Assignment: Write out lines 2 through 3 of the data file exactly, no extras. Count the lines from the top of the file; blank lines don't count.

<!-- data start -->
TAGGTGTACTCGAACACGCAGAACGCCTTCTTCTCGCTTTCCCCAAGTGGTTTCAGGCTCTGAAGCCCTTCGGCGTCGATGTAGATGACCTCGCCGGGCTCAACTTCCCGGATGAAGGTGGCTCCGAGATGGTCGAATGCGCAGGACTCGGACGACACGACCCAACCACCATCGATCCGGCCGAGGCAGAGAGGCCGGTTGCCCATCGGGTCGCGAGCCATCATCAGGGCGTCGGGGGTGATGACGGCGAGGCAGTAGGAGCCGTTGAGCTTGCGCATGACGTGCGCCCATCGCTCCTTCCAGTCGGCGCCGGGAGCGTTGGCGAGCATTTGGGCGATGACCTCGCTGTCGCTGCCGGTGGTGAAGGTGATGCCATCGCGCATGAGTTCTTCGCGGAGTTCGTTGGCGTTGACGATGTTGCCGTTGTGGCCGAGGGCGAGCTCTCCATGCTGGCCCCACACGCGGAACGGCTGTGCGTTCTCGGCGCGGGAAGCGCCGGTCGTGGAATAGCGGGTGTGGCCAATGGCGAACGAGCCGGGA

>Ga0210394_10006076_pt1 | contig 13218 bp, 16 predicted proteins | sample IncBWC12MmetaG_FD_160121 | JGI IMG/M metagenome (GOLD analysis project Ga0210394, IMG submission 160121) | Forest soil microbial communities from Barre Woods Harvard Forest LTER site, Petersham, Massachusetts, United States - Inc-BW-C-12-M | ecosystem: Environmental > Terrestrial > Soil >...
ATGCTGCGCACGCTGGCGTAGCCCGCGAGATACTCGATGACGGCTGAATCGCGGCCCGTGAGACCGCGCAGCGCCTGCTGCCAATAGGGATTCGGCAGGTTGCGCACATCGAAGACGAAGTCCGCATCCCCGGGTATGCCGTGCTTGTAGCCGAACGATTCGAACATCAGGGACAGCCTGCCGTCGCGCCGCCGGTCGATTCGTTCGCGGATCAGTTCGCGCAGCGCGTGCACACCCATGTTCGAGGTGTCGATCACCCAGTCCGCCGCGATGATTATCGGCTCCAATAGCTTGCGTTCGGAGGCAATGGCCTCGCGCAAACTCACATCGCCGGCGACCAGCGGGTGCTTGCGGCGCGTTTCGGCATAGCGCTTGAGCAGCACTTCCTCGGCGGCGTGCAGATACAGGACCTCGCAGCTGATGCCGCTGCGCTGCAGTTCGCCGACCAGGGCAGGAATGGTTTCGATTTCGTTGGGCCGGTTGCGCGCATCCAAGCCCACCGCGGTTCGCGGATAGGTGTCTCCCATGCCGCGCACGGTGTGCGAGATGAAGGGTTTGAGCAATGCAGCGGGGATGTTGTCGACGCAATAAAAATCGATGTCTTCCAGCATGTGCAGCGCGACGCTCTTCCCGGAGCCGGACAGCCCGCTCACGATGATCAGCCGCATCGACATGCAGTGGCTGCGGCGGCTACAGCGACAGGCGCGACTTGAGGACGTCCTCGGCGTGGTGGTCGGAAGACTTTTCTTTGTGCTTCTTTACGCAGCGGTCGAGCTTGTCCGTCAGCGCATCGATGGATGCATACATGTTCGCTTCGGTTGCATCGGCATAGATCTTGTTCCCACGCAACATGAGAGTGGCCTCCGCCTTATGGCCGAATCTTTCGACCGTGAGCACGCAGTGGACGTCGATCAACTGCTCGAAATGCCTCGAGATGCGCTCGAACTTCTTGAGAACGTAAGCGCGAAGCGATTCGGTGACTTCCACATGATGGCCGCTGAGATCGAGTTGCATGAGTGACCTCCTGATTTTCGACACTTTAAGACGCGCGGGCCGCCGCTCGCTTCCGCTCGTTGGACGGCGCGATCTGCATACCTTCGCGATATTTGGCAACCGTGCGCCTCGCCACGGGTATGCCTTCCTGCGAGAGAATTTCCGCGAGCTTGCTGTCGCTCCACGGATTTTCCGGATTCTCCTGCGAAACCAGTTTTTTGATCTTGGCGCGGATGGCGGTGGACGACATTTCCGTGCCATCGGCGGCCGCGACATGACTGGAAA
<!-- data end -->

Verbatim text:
>Ga0210394_10006076_pt1 | contig 13218 bp, 16 predicted proteins | sample IncBWC12MmetaG_FD_160121 | JGI IMG/M metagenome (GOLD analysis project Ga0210394, IMG submission 160121) | Forest soil microbial communities from Barre Woods Harvard Forest LTER site, Petersham, Massachusetts, United States - Inc-BW-C-12-M | ecosystem: Environmental > Terrestrial > Soil >...
ATGCTGCGCACGCTGGCGTAGCCCGCGAGATACTCGATGACGGCTGAATCGCGGCCCGTGAGACCGCGCAGCGCCTGCTGCCAATAGGGATTCGGCAGGTTGCGCACATCGAAGACGAAGTCCGCATCCCCGGGTATGCCGTGCTTGTAGCCGAACGATTCGAACATCAGGGACAGCCTGCCGTCGCGCCGCCGGTCGATTCGTTCGCGGATCAGTTCGCGCAGCGCGTGCACACCCATGTTCGAGGTGTCGATCACCCAGTCCGCCGCGATGATTATCGGCTCCAATAGCTTGCGTTCGGAGGCAATGGCCTCGCGCAAACTCACATCGCCGGCGACCAGCGGGTGCTTGCGGCGCGTTTCGGCATAGCGCTTGAGCAGCACTTCCTCGGCGGCGTGCAGATACAGGACCTCGCAGCTGATGCCGCTGCGCTGCAGTTCGCCGACCAGGGCAGGAATGGTTTCGATTTCGTTGGGCCGGTTGCGCGCATCCAAGCCCACCGCGGTTCGCGGATAGGTGTCTCCCATGCCGCGCACGGTGTGCGAGATGAAGGGTTTGAGCAATGCAGCGGGGATGTTGTCGACGCAATAAAAATCGATGTCTTCCAGCATGTGCAGCGCGACGCTCTTCCCGGAGCCGGACAGCCCGCTCACGATGATCAGCCGCATCGACATGCAGTGGCTGCGGCGGCTACAGCGACAGGCGCGACTTGAGGACGTCCTCGGCGTGGTGGTCGGAAGACTTTTCTTTGTGCTTCTTTACGCAGCGGTCGAGCTTGTCCGTCAGCGCATCGATGGATGCATACATGTTCGCTTCGGTTGCATCGGCATAGATCTTGTTCCCACGCAACATGAGAGTGGCCTCCGCCTTATGGCCGAATCTTTCGACCGTGAGCACGCAGTGGACGTCGATCAACTGCTCGAAATGCCTCGAGATGCGCTCGAACTTCTTGAGAACGTAAGCGCGAAGCGATTCGGTGACTTCCACATGATGGCCGCTGAGATCGAGTTGCATGAGTGACCTCCTGATTTTCGACACTTTAAGACGCGCGGGCCGCCGCTCGCTTCCGCTCGTTGGACGGCGCGATCTGCATACCTTCGCGATATTTGGCAACCGTGCGCCTCGCCACGGGTATGCCTTCCTGCGAGAGAATTTCCGCGAGCTTGCTGTCGCTCCACGGATTTTCCGGATTCTCCTGCGAAACCAGTTTTTTGATCTTGGCGCGGATGGCGGTGGACGACATTTCCGTGCCATCGGCGGCCGCGACATGACTGGAAA